Excerpt of Down The Rabbit Hole by Peter Abrahams
(Page 1 of 4)
Printer Friendly Excerpt
Ingrid Levin-Hill, three weeks past her thirteenth birthday, sat
thinking in her orthodontist's waiting room. You're born cute. Babies are cute.
Not hard to guess whyit's so everyone will forgive them for being such a pain.
You grow a little older, and people say, "What beautiful hair," or "Get a load
of those baby blues," or something nice that keeps you thinking you're still on
the cuteness track. Then you hit twelve or thirteen and boom, they tell you that
everything needs fixing. Waiting in the wings are the orthodontist, the
dermatologist, the contact lens guy, the hair-tinting guy, maybe even the
nose-job guy. You look at yourself in the mirror, really look at yourself, for
the first time. And what do you see? Oh my God.
Two orthodontists divided the business in Echo Falls: Dr.
Lassiter, who didn't mind pulling a tooth or two to speed things along, and Dr. Binkerman, who liked to say he'd turn in his badge before sacrificing a single
tooth. One kind of parents sent their kids to Dr. Lassiter. Ingrid, whose
parents were of the other kind, was well into her second year with Dr. Binkerman,
and behind her braces lurked the same jumble of teeth she'd come in with in the
first place. And by the way, what stupid badge was he talking about? Ingrid
flipped to another page of Seventeen. The glossy paper made an angry snapping
Flirting Tips:Where the Hotties Are
In the weight room, of course. So it's important
to get down with all that weight room
terminology. Cut, ripped, reps, lats, pecs, curls, dips, jacked, juicedis this a weird
lingo or what? Let's start with reps. Reps is simply short for
Ingrid looked up. Mary Jane, the chairside assistant, stood in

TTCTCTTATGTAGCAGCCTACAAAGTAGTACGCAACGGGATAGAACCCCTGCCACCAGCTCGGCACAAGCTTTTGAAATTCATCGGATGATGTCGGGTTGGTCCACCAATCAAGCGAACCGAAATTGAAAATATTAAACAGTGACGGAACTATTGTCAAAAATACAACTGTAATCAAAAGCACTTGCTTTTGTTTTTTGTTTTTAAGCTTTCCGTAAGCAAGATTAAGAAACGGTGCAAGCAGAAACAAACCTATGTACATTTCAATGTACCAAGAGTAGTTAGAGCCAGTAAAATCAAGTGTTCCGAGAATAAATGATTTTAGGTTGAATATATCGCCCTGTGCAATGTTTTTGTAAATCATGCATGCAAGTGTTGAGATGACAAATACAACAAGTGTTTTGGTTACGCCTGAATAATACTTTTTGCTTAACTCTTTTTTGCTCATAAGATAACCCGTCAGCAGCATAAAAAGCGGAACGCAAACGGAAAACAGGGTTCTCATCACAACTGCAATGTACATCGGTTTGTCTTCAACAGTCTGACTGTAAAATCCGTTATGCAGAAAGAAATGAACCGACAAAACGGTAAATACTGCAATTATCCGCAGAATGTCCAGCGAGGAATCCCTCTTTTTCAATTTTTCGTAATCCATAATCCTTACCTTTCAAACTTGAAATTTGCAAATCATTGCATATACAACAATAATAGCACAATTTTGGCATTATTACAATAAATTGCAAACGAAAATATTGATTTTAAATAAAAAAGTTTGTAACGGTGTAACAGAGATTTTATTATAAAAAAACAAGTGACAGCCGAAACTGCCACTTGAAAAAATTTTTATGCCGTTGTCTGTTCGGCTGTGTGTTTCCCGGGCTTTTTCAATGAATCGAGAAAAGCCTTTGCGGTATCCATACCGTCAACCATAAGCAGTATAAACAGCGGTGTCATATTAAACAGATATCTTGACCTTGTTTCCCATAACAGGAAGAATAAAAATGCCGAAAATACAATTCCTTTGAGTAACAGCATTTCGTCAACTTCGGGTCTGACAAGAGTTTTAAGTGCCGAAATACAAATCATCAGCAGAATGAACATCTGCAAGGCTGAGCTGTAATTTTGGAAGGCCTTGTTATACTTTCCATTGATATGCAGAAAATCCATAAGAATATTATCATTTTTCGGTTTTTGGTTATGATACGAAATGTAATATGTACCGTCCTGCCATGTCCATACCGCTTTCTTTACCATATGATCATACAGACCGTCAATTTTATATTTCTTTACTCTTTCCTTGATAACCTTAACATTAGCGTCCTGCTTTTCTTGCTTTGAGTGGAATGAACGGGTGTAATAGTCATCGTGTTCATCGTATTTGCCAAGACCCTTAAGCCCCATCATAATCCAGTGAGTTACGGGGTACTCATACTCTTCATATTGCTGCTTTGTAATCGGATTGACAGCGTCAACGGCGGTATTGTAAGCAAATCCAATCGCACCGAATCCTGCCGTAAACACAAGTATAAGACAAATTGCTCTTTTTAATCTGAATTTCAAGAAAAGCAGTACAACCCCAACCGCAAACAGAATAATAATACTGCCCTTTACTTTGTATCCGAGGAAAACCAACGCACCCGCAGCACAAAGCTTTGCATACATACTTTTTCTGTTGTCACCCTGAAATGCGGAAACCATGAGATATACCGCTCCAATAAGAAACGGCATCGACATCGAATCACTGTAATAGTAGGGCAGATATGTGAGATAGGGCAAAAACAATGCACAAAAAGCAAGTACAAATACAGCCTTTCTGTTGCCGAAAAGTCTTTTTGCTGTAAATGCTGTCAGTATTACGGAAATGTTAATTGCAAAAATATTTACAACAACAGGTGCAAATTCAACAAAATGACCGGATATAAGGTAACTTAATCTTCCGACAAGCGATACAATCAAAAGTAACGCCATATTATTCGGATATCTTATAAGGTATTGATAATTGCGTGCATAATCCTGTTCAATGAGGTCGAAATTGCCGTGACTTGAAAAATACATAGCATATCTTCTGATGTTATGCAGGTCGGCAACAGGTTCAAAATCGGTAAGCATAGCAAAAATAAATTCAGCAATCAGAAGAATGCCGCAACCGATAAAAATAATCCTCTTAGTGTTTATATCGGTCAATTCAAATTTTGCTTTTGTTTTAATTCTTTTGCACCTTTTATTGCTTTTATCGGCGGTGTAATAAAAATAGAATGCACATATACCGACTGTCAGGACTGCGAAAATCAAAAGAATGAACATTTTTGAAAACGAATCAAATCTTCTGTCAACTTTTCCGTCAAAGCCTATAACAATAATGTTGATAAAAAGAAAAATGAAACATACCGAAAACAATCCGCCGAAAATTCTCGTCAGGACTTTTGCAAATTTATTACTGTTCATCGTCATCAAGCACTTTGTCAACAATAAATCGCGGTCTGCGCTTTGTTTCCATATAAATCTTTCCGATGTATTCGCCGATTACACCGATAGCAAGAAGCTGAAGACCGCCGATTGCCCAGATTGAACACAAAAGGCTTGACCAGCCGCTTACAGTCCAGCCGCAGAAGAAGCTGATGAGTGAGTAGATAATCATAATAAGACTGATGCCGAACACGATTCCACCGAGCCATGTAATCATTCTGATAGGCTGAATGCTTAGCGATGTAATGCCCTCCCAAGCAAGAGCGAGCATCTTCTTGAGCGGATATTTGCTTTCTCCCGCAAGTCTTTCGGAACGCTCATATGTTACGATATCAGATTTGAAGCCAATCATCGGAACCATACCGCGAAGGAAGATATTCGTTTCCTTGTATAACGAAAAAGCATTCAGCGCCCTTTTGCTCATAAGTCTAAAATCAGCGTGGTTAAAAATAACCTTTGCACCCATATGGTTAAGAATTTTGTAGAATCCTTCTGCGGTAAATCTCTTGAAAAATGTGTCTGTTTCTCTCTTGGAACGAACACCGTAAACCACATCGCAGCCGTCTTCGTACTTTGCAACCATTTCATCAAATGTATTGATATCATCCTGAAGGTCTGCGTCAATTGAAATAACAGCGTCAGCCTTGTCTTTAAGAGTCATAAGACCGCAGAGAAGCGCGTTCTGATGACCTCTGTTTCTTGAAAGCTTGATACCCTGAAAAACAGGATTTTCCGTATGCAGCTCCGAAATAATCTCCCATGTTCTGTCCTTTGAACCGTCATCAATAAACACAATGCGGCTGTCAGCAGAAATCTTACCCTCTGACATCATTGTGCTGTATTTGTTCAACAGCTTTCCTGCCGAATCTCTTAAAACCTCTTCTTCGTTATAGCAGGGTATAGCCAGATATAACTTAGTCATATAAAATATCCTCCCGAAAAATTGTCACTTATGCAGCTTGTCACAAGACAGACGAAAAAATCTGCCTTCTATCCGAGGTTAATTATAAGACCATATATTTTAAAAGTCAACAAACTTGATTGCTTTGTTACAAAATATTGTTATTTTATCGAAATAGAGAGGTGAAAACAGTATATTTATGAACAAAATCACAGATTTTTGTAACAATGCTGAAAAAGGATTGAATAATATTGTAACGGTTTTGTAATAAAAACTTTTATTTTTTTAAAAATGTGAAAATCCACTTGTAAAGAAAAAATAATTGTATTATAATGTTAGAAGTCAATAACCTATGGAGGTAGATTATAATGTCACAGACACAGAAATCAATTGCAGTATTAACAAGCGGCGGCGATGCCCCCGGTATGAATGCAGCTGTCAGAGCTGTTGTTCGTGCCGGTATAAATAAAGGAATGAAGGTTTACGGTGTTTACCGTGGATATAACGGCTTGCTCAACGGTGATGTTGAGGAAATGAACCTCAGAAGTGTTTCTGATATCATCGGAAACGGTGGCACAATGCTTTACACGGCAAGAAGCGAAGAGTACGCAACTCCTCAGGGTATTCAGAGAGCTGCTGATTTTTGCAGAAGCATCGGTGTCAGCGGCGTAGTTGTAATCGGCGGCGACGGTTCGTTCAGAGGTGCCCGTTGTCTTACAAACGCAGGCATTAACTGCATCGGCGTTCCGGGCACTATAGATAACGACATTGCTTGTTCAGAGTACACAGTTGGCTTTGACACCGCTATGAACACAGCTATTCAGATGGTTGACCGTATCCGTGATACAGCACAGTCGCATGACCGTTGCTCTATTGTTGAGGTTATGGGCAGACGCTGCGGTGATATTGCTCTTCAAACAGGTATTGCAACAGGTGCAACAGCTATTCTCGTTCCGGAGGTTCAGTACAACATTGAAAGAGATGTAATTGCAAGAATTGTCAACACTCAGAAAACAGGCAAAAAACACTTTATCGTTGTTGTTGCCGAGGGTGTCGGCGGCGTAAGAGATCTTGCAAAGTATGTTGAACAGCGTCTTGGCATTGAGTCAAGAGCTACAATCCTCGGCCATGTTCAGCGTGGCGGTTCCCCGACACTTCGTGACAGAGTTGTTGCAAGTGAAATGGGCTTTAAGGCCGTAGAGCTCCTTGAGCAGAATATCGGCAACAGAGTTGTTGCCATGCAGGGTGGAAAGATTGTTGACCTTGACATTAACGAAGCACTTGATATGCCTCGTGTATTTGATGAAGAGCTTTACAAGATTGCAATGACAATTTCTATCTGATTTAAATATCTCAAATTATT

the doorway that led back to the operatories, the expression on her face a
little exasperated, as though maybe she'd been calling Ingrid for some time. If
so, Ingrid really hadn't heard. Readingit didn't matter whatalways did that to
"All set," said Mary Jane. Ingrid followed her. There were two
chairside assistants: Mary Jane, who wore her gray hair in a bun and always had
circles under her eyes, and a younger one, who changed every two months or so.
Mary Jane motioned Ingrid to the chair and raised it just as Dr. Binkerman
strode in, flexing his surgically gloved hands.
"And how's Ingrid today?" he said, looming into extreme
close-up, his gaze locking on her teeth. Like Sherlock HolmesThe Complete
Sherlock Holmes had been sitting on her bedside table for yearsIngrid was a
habitual noticer of little things. Sherlock Holmes believed you could find out
just about all you needed to know about people from little things; his method,
as he told Dr. Watson more than once, was founded on the observation of trifles.
Trifles were things like the single but surprisingly long white hair poking out
of Dr. Binkerman's left nostril; the sleepy seed, lima bean colored, in the
corner of his right eye; the pinprick-size blackhead on the end of his nose, a
millimeter off-center. All these trifles added up to the glamorous Dr. Binkerman,
hard-riding sheriff of the overbite range.
And what was the question? How's Ingrid today? "She's fine,"
"Open, please," said Dr. Binkerman. He peered inside her mouth,
felt around in back, where the screws were, with his rubbery fingers. "Been
wearing the appliance?" he said.
"Uh-huh," said Ingrid.
"Every night?" Dr. Binkerman drew back, looking at her whole
face for the first time, fingers out of her mouth now so she could speak
From Down the Rabbit Hole by Peter Abrahams. Copyright © 2005 by Peter Abrahams. All Rights Reserved. Reproduced with the permission of the publisher, HarperCollins. No part of this book maybe reproduced without written permission from the publisher.